Says Tim Worstall of Forbes: "More titles, easier access and quite possibly a saving of public funds. Why wouldn’t we simply junk the physical libraries and purchase an Amazon Kindle Unlimited subscription for the entire country?"
What an idea! What a deep thinker! It's pure dollars and sense! Fire the librarians, tear down the libraries, and give all the money to AMAZON! After all, they know what to do with it, right? Let AMAZON be in charge of what the public reads from now on and into eternity! I trust them.
Business purists like Mr. Worstall are dummies in intellectual clothing. The only thing that matters to him is money. Forget after school and adult literacy programs, lecture series that are free and open to the public, literary events with guest authors, and the plain and simple public good of having a gathering place where people can read, think, research, and be together.
Forget the blow to the economy of all those millions of suddenly out of work librarians, who would now have far fewer places to tender their valuable skills. (And they are skilled. Very.)
Oh wait! Mr Worstall has a solution! They can work at AMAZON!!
Forget the slap in the face to all those people who have dedicated themselves to the love of literature, and to the good of their communities. Forget the deep insult of devaluing them to the level of a portable reading device.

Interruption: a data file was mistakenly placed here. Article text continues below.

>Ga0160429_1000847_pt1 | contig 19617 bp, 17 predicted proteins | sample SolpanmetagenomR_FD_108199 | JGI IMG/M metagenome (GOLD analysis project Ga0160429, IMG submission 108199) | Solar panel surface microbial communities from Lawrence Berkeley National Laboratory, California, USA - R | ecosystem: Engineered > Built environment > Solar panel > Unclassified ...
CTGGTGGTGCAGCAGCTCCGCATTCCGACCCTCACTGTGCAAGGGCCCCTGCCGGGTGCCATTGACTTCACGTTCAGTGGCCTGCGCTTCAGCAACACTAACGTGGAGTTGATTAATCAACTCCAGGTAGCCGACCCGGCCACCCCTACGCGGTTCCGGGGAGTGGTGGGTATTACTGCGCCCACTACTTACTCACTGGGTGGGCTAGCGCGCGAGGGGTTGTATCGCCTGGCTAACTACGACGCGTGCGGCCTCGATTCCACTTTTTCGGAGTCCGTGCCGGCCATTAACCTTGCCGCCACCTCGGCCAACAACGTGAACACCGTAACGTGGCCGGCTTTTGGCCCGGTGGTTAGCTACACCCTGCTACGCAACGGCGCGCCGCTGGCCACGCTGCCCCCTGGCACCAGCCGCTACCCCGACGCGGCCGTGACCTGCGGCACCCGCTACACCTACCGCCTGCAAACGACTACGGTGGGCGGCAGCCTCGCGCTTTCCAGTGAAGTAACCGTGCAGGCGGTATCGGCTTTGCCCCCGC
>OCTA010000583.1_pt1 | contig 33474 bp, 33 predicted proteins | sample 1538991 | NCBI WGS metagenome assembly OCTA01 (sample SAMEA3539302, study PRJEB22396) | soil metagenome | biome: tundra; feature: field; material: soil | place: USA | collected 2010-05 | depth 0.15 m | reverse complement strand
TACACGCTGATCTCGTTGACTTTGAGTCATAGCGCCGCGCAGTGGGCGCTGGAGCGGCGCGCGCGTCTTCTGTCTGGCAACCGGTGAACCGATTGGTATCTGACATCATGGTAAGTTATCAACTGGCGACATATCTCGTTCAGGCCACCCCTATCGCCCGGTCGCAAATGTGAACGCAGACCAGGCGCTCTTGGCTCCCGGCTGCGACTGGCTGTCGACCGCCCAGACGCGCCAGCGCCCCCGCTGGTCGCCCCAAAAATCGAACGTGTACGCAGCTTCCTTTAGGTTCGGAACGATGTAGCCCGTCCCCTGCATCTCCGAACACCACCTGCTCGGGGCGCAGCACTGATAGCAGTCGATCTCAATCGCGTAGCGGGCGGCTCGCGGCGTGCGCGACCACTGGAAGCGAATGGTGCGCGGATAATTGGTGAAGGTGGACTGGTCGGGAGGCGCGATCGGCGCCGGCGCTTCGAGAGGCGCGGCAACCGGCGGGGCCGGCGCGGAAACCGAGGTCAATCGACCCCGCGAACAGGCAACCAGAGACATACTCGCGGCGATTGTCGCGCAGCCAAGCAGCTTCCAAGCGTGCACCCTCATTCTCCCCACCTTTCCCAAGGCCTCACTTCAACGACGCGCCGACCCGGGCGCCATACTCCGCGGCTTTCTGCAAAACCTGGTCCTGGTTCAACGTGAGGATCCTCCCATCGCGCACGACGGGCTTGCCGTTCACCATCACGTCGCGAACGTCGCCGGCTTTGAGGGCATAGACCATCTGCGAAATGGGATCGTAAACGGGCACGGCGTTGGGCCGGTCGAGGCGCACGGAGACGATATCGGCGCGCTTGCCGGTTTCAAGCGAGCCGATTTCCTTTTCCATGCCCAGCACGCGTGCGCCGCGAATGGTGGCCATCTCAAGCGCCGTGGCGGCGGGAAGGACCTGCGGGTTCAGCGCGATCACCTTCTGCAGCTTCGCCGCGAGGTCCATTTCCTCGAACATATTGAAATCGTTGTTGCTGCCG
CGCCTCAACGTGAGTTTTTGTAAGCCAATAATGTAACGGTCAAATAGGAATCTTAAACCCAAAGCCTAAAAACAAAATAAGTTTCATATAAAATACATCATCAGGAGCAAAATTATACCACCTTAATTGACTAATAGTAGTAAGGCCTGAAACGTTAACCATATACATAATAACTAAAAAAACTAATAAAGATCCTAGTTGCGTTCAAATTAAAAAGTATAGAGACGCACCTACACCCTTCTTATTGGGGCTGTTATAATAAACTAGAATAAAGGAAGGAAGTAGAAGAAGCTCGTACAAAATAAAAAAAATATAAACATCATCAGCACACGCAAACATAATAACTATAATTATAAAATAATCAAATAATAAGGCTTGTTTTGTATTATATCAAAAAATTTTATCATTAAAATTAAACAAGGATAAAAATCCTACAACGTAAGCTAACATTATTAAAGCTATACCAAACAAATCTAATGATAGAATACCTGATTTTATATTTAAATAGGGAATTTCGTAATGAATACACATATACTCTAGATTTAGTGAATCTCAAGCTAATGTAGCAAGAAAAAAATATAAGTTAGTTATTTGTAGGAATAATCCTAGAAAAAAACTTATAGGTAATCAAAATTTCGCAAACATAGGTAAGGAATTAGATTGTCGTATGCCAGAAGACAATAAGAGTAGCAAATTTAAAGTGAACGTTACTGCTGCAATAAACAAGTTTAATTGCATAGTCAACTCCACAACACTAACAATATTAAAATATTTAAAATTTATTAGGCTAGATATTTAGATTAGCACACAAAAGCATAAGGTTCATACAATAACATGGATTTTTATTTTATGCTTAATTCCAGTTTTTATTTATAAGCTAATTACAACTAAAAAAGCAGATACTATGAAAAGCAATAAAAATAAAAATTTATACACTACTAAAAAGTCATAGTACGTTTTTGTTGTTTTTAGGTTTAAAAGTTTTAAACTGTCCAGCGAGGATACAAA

The fact that this guy has a national platform is honestly baffling.
What concerns me about this article isn't really the idea, which is ridiculous and obviously stupid. I'm more concerned about this trend of devaluing our public servants. If we devalue our teachers, then we devalue learning too. If we devalue librarians, we devalue literature and research. And do I have to point out that both these professions are populated largely by women? Is this a coincidence, or are suggestions like Mr. Worstall's just chauvinism in the guise of fiscal streamlining?
I'm not providing a link to the FORBES article because it's probably click bait anyway. Instead I'll link to this blog piece by a NYC librarian that responds to Worstall's article rather hilariously:
If you love books, if you love your library like I do, you have to stand up for it. We all must defend our teachers and librarians, because they're under attack in a very real way. Teachers and librarians are heroes on the front lines defending our crumbling society, trying to battle the forces that are destroying literature and love of learning. They deserve our utmost respect.